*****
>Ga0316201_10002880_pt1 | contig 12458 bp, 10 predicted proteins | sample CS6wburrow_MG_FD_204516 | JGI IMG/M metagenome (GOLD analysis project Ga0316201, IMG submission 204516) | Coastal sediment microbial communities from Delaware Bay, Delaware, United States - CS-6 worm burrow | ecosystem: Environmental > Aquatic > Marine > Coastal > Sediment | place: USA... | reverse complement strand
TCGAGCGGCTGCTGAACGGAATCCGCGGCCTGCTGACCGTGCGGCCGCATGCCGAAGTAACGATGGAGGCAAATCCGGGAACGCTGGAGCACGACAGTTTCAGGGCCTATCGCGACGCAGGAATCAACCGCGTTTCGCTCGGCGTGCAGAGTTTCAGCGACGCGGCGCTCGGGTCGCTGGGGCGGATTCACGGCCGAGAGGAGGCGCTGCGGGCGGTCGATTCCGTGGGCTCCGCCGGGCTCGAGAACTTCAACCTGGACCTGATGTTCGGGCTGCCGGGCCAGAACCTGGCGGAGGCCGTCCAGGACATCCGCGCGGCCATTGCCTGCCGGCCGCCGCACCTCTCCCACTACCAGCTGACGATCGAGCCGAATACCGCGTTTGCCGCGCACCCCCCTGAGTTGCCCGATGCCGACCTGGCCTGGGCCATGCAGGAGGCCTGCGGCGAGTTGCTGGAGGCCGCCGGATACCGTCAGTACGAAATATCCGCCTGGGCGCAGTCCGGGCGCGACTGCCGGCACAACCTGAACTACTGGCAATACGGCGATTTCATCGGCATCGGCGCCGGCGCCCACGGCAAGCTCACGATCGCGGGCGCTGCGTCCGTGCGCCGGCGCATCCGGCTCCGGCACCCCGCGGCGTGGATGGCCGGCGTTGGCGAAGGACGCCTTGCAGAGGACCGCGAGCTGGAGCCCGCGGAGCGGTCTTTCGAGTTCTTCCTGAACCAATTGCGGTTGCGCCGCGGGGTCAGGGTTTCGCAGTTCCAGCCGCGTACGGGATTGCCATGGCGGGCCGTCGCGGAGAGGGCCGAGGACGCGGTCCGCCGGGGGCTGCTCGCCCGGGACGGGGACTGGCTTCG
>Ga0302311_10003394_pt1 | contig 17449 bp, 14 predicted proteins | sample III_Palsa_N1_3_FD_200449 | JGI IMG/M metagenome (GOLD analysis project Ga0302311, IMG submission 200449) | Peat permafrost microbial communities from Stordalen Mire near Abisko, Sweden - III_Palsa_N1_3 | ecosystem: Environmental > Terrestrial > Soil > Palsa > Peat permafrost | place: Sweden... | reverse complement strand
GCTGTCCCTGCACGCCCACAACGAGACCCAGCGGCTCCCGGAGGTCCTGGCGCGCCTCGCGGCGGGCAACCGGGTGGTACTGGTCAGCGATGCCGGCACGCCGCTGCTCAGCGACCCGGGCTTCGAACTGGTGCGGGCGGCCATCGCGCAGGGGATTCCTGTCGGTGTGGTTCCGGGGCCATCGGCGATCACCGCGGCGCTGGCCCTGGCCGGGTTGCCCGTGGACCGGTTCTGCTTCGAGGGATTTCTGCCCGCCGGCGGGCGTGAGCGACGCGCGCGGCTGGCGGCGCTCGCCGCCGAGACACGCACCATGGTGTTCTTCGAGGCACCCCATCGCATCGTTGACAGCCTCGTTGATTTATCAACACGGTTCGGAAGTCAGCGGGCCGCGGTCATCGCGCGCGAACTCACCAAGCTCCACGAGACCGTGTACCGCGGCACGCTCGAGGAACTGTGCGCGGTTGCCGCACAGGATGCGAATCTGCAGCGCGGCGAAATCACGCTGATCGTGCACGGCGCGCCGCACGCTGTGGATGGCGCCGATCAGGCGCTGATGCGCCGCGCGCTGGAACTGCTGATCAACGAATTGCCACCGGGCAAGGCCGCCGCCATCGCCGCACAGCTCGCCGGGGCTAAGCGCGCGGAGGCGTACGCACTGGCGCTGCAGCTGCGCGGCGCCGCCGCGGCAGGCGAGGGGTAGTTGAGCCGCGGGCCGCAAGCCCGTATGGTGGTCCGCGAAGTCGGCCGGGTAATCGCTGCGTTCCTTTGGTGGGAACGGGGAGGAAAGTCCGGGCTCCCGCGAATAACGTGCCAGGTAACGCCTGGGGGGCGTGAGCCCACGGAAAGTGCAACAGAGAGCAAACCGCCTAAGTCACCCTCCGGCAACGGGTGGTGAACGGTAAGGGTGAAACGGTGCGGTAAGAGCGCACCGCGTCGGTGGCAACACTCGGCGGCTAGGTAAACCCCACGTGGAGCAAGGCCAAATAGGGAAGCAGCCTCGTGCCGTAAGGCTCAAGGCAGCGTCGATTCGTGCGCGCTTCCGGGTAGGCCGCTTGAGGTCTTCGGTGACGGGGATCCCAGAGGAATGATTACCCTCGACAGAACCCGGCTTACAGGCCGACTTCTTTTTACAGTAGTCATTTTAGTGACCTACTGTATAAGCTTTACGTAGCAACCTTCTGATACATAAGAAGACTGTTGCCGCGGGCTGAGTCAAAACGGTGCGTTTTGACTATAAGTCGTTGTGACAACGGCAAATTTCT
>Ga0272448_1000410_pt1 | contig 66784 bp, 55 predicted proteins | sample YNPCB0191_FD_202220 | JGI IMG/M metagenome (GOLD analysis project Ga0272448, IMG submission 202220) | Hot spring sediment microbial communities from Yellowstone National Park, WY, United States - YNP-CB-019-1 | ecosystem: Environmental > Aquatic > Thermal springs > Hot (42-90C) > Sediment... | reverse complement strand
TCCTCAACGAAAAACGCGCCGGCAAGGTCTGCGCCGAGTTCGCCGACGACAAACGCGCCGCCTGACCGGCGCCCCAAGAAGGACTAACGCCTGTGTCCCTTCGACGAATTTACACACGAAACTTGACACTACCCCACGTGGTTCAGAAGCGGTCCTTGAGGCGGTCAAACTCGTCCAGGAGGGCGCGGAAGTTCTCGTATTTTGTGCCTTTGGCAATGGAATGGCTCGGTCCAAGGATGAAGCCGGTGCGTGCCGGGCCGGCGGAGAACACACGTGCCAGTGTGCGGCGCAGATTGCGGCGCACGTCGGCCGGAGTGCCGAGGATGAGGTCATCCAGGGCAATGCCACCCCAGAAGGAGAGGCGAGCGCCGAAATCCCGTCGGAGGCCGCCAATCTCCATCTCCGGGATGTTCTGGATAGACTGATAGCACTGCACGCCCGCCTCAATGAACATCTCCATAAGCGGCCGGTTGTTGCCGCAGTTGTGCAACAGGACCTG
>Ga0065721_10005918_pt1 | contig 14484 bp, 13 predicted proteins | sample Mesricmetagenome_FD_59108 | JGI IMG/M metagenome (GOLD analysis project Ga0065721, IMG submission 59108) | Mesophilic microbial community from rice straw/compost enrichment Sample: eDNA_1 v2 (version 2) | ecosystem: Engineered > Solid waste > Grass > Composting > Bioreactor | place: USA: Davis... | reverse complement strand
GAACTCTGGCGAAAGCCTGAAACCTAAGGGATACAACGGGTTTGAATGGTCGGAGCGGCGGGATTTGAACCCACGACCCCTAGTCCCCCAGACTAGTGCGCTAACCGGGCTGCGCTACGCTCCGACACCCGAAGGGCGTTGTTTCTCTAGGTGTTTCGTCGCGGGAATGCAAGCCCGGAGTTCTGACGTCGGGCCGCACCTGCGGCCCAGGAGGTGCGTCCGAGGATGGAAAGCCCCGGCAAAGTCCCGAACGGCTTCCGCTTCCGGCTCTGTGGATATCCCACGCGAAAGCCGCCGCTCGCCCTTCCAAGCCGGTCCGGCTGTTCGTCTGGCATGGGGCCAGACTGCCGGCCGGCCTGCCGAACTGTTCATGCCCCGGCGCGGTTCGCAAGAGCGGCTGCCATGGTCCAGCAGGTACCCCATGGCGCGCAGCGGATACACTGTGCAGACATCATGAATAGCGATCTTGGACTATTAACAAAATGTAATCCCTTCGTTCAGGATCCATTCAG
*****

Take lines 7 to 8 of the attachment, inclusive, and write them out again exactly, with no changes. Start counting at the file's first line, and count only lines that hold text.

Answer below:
>Ga0065721_10005918_pt1 | contig 14484 bp, 13 predicted proteins | sample Mesricmetagenome_FD_59108 | JGI IMG/M metagenome (GOLD analysis project Ga0065721, IMG submission 59108) | Mesophilic microbial community from rice straw/compost enrichment Sample: eDNA_1 v2 (version 2) | ecosystem: Engineered > Solid waste > Grass > Composting > Bioreactor | place: USA: Davis... | reverse complement strand
GAACTCTGGCGAAAGCCTGAAACCTAAGGGATACAACGGGTTTGAATGGTCGGAGCGGCGGGATTTGAACCCACGACCCCTAGTCCCCCAGACTAGTGCGCTAACCGGGCTGCGCTACGCTCCGACACCCGAAGGGCGTTGTTTCTCTAGGTGTTTCGTCGCGGGAATGCAAGCCCGGAGTTCTGACGTCGGGCCGCACCTGCGGCCCAGGAGGTGCGTCCGAGGATGGAAAGCCCCGGCAAAGTCCCGAACGGCTTCCGCTTCCGGCTCTGTGGATATCCCACGCGAAAGCCGCCGCTCGCCCTTCCAAGCCGGTCCGGCTGTTCGTCTGGCATGGGGCCAGACTGCCGGCCGGCCTGCCGAACTGTTCATGCCCCGGCGCGGTTCGCAAGAGCGGCTGCCATGGTCCAGCAGGTACCCCATGGCGCGCAGCGGATACACTGTGCAGACATCATGAATAGCGATCTTGGACTATTAACAAAATGTAATCCCTTCGTTCAGGATCCATTCAG